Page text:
Jack jumped into the launch closest to the open boat house door.  A coxswain came out, “You can’t take that, she’s mine.”  Jack said, “Well, she’s going to Ford Island.”  “Not without me driving,” as the coxswain hopped aboard and started her.

Arriving at Ford Island in the middle of the first wave, Jack sprinted across the field, scrambled into the only flyable F-4F Wildat and got her running.  A plane captain clambered up the side of the running aircraft to tell him that not only was the aircraft very low on fuel, but it was totally devoid of ammunition.  So much for his first air to air victory.  With no other flyable aircraft remaining, he looked about for a way to “contribute to the war effort.”

Just before the second wave hit, Jack came across a young Marine who had lost his life in the first wave attack, but kept his BAR from hitting the ground.  Jack, having been on the All Navy Rifle and Pistol Teams and an avid bird hunter felt at home with the Browning.  As he stood there near the base of the new tower, a lone torpedo bomber rolled in to strafe the tower and thus him.  Judging his lead carefully, he emptied two magazines into the Jap, killing the pilot and severing a line or two.  Smoke and flame poured from the plane as it crashed on the field.  The second wave was gone.  Jack went over to the wreck, it was the Torpedo Squadron Commander.  Jack took a bottle of sake from the plane, they would not need it now.  He took a big gulp, passed it to sailors gathering to see what he had found, and ran back to the whaleboat he had taken to Ford Island.

Grabbing the launch, he put out for ARIZONA to pick up survivors.  The first person he pulled from the water exclaimed, “Mr. Arnold! Mr. Arnold! Mr. Arnold!”  Looking at the man, covered head to toe in bunkers, black as a seal, Jack responded, “Sir, you have the advantage of me.  Who the blazes are you?”  The slippery dark form responded, “Sir, it is me, Johnson.”  The Number Four Turret Captain, the Petty Officer with whom Jack had worked on his first assignment out of the Naval Academy.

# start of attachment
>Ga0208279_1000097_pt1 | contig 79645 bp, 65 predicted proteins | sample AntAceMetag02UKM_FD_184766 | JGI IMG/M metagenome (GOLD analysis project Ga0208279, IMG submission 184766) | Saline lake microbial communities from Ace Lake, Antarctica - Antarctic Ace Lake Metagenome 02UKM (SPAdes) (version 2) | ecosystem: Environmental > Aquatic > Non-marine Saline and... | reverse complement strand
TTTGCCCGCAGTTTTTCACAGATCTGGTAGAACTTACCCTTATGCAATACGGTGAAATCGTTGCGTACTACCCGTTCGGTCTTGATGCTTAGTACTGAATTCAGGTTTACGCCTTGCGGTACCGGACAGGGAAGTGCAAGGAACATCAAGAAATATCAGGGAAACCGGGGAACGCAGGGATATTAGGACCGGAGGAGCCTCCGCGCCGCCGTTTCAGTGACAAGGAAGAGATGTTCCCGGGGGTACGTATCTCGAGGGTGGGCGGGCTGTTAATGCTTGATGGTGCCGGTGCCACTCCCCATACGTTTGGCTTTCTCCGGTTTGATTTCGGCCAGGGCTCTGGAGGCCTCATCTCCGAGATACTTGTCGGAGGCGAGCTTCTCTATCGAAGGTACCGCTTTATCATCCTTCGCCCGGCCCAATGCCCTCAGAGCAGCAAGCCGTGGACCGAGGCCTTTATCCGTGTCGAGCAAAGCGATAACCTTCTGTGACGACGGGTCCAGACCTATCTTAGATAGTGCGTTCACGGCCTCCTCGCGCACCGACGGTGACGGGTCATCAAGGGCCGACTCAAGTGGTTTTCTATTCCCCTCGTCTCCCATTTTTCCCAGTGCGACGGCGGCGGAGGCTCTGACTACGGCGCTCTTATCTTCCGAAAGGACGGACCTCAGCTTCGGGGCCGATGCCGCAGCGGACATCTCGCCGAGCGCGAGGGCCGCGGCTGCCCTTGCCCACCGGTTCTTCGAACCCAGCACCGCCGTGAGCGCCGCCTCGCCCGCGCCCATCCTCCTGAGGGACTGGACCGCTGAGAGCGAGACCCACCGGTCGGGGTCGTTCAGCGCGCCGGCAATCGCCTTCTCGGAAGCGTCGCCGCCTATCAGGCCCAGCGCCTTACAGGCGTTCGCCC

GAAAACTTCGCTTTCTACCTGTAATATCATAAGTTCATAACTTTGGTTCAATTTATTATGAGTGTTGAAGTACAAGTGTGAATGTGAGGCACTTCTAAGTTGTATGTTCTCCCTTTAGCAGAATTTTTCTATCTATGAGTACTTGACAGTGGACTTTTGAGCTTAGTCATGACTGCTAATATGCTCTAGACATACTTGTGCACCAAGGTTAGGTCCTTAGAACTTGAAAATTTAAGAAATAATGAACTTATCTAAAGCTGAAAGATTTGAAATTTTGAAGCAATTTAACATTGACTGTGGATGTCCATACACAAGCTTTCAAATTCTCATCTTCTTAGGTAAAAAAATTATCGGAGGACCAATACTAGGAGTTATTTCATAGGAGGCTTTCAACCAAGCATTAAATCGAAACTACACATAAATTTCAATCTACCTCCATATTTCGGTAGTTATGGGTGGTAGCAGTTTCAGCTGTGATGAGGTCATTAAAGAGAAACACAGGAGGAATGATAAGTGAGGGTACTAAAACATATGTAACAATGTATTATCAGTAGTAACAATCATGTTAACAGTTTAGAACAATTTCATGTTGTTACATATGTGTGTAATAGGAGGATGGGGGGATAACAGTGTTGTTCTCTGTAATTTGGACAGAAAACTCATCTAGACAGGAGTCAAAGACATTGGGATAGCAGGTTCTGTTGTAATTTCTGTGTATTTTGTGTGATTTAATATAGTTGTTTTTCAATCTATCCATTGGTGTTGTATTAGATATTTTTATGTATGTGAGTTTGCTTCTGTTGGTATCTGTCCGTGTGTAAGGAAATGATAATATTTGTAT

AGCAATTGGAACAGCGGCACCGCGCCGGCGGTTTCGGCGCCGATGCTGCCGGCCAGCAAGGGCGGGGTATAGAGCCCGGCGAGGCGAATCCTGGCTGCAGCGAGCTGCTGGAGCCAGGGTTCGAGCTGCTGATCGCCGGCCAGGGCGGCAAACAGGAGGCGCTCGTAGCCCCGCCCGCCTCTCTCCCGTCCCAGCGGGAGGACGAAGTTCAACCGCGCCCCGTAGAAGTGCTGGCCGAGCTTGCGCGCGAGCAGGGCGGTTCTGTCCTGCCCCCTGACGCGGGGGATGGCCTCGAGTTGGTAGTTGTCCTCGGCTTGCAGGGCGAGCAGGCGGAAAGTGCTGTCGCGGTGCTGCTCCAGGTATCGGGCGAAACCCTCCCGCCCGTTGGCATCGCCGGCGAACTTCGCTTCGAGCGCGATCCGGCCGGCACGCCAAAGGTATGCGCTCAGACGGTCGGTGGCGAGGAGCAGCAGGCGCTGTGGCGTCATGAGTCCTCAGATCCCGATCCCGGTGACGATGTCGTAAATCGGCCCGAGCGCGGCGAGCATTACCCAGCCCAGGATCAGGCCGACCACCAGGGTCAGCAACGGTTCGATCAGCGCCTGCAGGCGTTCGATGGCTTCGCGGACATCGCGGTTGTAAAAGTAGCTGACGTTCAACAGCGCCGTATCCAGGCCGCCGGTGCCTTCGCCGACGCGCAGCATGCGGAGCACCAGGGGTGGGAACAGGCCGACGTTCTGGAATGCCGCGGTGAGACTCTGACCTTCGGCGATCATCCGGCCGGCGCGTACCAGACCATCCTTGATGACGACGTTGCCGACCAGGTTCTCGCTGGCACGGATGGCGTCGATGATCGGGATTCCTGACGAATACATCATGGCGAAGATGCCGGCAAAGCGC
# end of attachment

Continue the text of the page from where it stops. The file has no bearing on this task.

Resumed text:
Things would change for Jack.  In five weeks, he would marry his new girl friend Muriel, a marriage that would last over 60 years.  In less than a year, he would be a full Commander, form a new Air Group, Air Group Two, be the Torpedo Squadron Commander, with a very short but more successful career than the Jap Commander he shot down.  He would be Air Group Two’s first Commander or CAG for her first War Cruise on HORNET, the second carrier of that name.  Shooting down four more Japs, he would command the most successful Air Group of the war.  After the war, Jack would be Air Officer on BOXER, one of the first jet pilots in the Navy, then go into the Bureau of Naval Materiel.  He would design space suits, pioneer new techniques in aircraft and ship procurement.  Then finally he would be the first Commander of the newly formed Naval Materiel Command, the biggest command in the Navy.  He would retire as a Four Star Admiral.  But, he would always be known as Gentleman Jack whose men would follow him anywhere.

More later!

Friday, November 18, 2011

More than saving a life


We are coming up on the fourth anniversary of the passing of Jackson D. Arnold, Admiral, United States Navy.  The year before Jack died I was going through Christmas cards with him asking who was who and he told me this story when we got to one from Joe Wilson.

Known to almost all who knew him as Gentleman Jack.  Uniquely positioned in history, born a year after the first aircraft touched down on a ship, he started flying biplane seaplanes, flew the very first jets off carriers, designed the first space suits and ended up his career as the first commander of Naval Materiel Command.